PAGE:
With Aspen Pharmacare, we also followed the company for many years and continue to have a high regard for its management. However, the industry changed rapidly. This forced the company to make a dramatic shift in strategy away from commoditised generics to specialist therapeutic classes of drugs like thrombosis and anesthetic drugs. This involved spending R70 billion over the past few years to reposition the company. Such a dramatic shift in business strategy comes with significant risk and the outcome to date has left Aspen Pharmacare generating a meagre return of 7% on capital, with a mountain of debt (R62 billion versus a market cap of R44 billon). While we had owned the business in the past, the risks were just too high and we sold our shares at R240. (The share price at the time of writing is R98.)

We continue to learn and do our best to avoid ‘stupid’ decisions.

As Charlie Munger said, ‘It’s remarkable how much long-term advantage people have gotten by trying to be consistently not stupid, instead of trying to be intelligent’. By thinking negatively and asking what could go wrong helps reduce the impact of bad decisions and improves the overall returns of a portfolio.

We enhance our process proactively and continuously with fresh insights and lessons.

Although we don’t currently own any of the abovementioned companies whose shares have collapsed, we have made our fair share of errors, which is why our process is designed to ensure that we learn from these valuable lessons and bring these insights back into our process so that we can improve and get better.

Denker Capital’s due diligence process for assessing companies focuses on three key elements:

  1. We focus on understanding the economics of the business. We assess whether the business can generate sustainable returns on capital, its growth opportunities, its ability to generate cash, and its capital structure.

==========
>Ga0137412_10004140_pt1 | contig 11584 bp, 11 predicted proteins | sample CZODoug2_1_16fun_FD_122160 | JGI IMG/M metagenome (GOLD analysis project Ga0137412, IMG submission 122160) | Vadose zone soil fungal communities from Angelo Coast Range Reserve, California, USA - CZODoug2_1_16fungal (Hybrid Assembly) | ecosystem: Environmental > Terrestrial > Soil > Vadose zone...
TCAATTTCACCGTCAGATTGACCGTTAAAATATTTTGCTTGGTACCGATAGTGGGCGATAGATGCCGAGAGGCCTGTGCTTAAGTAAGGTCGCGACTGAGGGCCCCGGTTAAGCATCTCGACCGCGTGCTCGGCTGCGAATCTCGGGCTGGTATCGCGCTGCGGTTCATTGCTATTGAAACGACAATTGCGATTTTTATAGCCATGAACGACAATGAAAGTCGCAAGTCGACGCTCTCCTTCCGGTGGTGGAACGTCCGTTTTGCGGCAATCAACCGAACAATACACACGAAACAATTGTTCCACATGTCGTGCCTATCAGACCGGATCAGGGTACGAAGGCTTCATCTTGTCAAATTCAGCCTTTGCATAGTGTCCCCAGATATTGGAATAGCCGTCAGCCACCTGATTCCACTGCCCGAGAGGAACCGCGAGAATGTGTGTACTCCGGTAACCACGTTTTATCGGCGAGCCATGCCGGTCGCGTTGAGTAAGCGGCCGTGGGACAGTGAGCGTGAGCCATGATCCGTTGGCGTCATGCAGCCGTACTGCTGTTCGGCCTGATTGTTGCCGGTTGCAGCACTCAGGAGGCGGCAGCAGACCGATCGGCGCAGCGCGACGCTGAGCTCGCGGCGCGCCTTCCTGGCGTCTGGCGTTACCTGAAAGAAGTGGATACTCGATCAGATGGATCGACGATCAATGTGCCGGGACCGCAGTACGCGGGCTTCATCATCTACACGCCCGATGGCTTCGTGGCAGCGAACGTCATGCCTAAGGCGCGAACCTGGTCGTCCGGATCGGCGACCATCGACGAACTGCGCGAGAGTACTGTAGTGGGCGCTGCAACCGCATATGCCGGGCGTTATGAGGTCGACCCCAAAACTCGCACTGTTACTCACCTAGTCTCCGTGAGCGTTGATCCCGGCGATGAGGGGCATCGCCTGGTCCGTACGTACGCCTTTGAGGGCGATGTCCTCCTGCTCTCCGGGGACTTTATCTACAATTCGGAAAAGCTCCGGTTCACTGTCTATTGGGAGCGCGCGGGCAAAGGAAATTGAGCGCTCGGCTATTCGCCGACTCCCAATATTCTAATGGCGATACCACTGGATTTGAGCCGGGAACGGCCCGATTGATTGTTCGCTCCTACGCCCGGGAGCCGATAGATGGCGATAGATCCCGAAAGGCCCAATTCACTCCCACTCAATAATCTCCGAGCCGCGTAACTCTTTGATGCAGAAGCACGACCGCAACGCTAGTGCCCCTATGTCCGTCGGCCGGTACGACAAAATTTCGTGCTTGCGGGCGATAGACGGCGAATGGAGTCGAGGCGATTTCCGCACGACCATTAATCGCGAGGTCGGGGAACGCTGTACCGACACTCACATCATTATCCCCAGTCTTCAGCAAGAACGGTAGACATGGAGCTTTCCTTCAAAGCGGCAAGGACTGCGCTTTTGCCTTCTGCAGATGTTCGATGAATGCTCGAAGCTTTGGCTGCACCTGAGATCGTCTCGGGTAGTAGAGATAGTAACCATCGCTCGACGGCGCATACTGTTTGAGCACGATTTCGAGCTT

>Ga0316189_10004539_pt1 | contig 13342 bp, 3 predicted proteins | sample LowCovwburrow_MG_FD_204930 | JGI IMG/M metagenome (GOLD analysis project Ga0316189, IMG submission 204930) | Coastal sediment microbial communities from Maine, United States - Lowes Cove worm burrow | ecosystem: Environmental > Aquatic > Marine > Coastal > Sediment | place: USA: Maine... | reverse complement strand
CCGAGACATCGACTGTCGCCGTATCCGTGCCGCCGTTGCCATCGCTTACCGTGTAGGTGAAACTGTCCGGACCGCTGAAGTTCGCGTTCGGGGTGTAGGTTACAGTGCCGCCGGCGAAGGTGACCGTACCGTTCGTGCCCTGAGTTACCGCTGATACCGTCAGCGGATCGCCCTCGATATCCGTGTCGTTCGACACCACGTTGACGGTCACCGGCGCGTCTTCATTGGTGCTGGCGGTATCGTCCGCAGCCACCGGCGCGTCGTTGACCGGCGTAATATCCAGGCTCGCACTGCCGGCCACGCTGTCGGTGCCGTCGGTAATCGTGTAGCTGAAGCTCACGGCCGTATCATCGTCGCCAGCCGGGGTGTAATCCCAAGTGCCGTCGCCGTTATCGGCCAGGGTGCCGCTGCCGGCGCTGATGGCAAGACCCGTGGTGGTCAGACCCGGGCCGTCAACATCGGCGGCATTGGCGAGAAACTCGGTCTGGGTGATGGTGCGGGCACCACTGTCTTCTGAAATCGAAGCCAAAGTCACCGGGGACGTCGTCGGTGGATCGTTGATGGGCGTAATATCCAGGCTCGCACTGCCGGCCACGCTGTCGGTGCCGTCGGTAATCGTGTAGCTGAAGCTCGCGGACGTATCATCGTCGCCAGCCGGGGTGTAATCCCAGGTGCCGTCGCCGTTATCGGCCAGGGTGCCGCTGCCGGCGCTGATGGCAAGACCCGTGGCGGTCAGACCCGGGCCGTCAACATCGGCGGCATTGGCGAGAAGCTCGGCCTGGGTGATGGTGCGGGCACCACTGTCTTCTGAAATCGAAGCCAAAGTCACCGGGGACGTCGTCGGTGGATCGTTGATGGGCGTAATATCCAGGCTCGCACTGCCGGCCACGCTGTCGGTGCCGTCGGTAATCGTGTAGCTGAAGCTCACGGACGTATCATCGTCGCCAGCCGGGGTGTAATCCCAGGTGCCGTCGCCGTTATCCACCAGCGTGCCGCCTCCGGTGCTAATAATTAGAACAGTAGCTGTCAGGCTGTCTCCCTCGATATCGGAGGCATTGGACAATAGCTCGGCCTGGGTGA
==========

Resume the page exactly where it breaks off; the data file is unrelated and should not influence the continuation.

2. We place significant emphasis on the management team who are responsible for capital allocation decisions.
  3. We make sure that we aren’t overpaying for the value we are receiving.

Ricco Friedrich


The information in this communication or document belongs to Denker Capital (Pty) Ltd (Denker Capital). This information should only be evaluated for its intended purpose and may not be reproduced, distributed or published without our written consent. While we have undertaken to provide information that is true and not misleading in any way, all information provided by Denker Capital is not guaranteed and is for illustrative purposes only. The information does not take the circumstances of a particular person or entity into account and is not advice in relation to an investment or transaction. Because there are risks involved in buying or selling financial products, please do not rely on any information without appropriate advice from an independent financial adviser. We will not be held responsible for any loss or damages suffered by any person or entity as a result of them relying on, or not acting on, any of the information provided. Please note that past performances are not necessarily an accurate determination of future performances.
SCI stands for Sanlam Collective Investments (RF) (Pty), a registered and approved Manager in Collective Investment Schemes in Securities.





About the author

  • Caylin Conradie

    Caylin is responsible for the marketing and communication functions of the business. Her career started at Allan Gray in 2008, where she gained client service experience. In 2009 she joined Ora Fund Managers (now Trustee Board Investments) where she was responsible for distribution support as well as the marketing and communication functions relating to the company’s tax-efficient funds and equity investment solutions. She joined the team in 2017.